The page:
Editorial: High hopes
That's it! We've nearly reached the end of 2009. But what have the last few weeks of the year got in store for us?
The EU is rightly frustrated with the lack of progress, currently being one of the few partners to have shown the initiative and will to push things forward. Indeed, the EU has committed unconditionally to cutting its emissions to at least 20 per cent below 1990 levels by 2020, with a pledge to increase that figure to 30 per cent if a number of conditions are met.
It is particularly disappointing that the US is yet to put exact numbers on its emissions reduction targets or set a deadline by which to attain them. As one of the world's largest emitters of greenhouse gases - only recently overtaken by China - one would expect the US to be at the centre of the negotiations. However, at this stage it would be no surprise if they did not come to the table with a firm proposal. After all, there is a precedent: in Kyoto in 1997 the US signed the agreement but never became partners of the pact . The question is whether the Obama administration is more likely to deliver.
There has been plenty of analysis, speculation and commentary in the media, and the overall consensus is that we shouldn't expect too much of the Copenhagen talks . And I can't help but wonder: is this some sort of political campaign whereby lowering the public's expectations will minimise upheaval and dismay at the performance of our politicians, who can then go home spared the sense of failure because 'we all knew it wouldn't happen'?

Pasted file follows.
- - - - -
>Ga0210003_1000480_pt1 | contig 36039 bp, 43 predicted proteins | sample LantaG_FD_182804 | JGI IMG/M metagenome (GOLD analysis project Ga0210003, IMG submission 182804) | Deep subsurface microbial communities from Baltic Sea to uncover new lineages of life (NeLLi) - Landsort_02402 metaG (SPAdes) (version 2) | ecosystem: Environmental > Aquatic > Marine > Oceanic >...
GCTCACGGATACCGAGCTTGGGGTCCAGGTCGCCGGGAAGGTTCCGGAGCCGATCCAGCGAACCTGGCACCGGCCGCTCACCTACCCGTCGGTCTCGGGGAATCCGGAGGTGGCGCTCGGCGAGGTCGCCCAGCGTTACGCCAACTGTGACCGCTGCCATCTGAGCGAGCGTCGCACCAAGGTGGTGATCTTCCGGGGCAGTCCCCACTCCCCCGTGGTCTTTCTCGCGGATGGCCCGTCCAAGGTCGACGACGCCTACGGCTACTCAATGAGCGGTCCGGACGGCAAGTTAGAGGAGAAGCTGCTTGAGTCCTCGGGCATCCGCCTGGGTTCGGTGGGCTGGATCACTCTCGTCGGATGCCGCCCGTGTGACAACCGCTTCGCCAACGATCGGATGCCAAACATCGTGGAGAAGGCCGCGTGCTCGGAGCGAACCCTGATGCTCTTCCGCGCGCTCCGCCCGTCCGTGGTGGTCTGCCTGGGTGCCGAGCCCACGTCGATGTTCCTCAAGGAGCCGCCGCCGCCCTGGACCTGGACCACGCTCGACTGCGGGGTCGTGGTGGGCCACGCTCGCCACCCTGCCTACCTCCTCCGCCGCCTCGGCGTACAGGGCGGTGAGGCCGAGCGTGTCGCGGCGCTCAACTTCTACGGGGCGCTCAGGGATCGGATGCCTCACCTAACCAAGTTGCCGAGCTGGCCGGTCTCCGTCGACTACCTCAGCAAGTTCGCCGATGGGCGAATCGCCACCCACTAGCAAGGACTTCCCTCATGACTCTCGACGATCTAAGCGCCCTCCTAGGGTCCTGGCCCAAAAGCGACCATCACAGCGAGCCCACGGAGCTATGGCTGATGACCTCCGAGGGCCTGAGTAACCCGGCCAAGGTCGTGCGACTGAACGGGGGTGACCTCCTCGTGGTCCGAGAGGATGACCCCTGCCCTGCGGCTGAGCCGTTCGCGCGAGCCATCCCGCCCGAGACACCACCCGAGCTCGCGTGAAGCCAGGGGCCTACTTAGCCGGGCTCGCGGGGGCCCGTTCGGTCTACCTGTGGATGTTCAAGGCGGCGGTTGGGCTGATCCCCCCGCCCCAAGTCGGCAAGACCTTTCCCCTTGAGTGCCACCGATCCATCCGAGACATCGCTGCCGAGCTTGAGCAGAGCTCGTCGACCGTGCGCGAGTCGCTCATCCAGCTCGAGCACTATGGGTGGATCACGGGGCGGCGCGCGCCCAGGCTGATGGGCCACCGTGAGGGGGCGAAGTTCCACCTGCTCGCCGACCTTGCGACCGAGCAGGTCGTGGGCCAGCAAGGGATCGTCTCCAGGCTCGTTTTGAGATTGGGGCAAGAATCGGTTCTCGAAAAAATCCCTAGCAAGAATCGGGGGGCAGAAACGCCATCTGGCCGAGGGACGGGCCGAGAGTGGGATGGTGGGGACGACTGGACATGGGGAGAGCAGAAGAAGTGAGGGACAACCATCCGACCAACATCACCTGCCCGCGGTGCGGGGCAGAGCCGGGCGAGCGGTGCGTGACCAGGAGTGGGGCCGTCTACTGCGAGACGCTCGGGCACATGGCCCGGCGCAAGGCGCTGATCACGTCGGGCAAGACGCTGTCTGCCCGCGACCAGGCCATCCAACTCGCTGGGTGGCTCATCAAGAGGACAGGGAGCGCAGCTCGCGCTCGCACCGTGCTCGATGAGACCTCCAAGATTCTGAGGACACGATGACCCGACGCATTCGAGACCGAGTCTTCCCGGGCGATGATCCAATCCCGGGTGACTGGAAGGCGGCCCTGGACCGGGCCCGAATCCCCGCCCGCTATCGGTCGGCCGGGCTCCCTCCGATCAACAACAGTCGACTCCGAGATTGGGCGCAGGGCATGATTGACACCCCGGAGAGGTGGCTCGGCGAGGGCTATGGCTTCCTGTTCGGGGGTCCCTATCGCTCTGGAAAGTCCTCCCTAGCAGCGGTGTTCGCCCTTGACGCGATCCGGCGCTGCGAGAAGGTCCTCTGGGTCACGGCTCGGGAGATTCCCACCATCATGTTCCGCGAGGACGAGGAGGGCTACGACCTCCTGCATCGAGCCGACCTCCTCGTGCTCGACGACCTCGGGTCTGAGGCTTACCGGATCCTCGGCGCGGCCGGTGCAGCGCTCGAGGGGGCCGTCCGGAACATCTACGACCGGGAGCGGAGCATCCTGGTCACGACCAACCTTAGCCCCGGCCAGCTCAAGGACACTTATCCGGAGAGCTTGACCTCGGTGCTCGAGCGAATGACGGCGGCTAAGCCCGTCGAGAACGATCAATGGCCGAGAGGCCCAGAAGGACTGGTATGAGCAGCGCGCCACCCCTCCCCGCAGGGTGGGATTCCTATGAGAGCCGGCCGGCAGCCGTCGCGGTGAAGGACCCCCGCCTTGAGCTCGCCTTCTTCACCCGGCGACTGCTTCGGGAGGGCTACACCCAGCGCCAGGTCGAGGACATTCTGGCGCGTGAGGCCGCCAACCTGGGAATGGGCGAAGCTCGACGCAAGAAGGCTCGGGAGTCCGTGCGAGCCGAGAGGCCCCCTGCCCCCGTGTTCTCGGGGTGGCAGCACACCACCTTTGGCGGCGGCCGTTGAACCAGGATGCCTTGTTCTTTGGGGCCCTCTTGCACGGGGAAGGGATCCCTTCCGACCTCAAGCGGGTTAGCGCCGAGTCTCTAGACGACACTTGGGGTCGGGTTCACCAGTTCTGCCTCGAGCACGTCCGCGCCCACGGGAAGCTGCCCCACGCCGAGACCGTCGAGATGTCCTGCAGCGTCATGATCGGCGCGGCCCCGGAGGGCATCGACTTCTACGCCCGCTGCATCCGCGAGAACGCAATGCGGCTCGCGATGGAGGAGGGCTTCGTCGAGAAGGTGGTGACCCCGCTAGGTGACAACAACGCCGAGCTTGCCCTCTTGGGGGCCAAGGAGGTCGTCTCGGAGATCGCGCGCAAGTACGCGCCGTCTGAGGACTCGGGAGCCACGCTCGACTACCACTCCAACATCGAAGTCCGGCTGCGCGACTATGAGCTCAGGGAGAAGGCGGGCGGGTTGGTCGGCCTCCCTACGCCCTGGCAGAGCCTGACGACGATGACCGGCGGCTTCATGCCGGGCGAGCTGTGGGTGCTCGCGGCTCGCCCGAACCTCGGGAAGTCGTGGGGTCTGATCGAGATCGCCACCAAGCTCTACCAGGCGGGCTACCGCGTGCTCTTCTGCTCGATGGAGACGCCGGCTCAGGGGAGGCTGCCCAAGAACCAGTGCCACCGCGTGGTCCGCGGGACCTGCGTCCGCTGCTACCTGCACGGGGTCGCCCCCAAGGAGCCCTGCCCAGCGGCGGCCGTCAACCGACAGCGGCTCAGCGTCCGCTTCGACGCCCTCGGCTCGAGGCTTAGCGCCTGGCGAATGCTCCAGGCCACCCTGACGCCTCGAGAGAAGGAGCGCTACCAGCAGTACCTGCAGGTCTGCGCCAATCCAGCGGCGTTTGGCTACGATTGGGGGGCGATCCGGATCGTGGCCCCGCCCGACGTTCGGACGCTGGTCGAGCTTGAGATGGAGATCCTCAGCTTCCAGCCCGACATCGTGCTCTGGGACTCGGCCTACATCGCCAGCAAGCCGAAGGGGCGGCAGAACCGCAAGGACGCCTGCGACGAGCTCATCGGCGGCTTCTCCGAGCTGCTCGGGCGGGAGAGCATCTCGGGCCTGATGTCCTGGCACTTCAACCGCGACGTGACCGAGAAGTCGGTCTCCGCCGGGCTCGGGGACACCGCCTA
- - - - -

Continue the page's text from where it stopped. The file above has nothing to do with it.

On a national level, in the UK we are following developments in the Nutt case. At the end of October, UK home secretary Alan Johnson dismissed science adviser David Nutt, chair of the Advisory Council on the Misuse of Drugs, after he became aware that Nutt questioned government drugs policy during a public lecture. A highly controversal decision, that led the scientific community, and a number of politicians, to say that the role of scientific advisers had been thrown into question. Following a cascade of resignations at the advisory council, the government is now dealing with a call for a new code of conduct for government and science advisers to be drawn up.
The implications of this case are quite serious, especially with the European Commission looking to appoint a chief scientific adviser to assist the EU's incoming executive in science, research and innovation matters. It is essential that the matter is resolved in an exemplary manner and the UK system is upheld as a guide on which to model the European position.
So now we now look forward to 2010, with the hope that we're past the worst of the recession and that the signs of recovery become tangible soon. Good luck to all!
Bibiana Campos Seijo, editor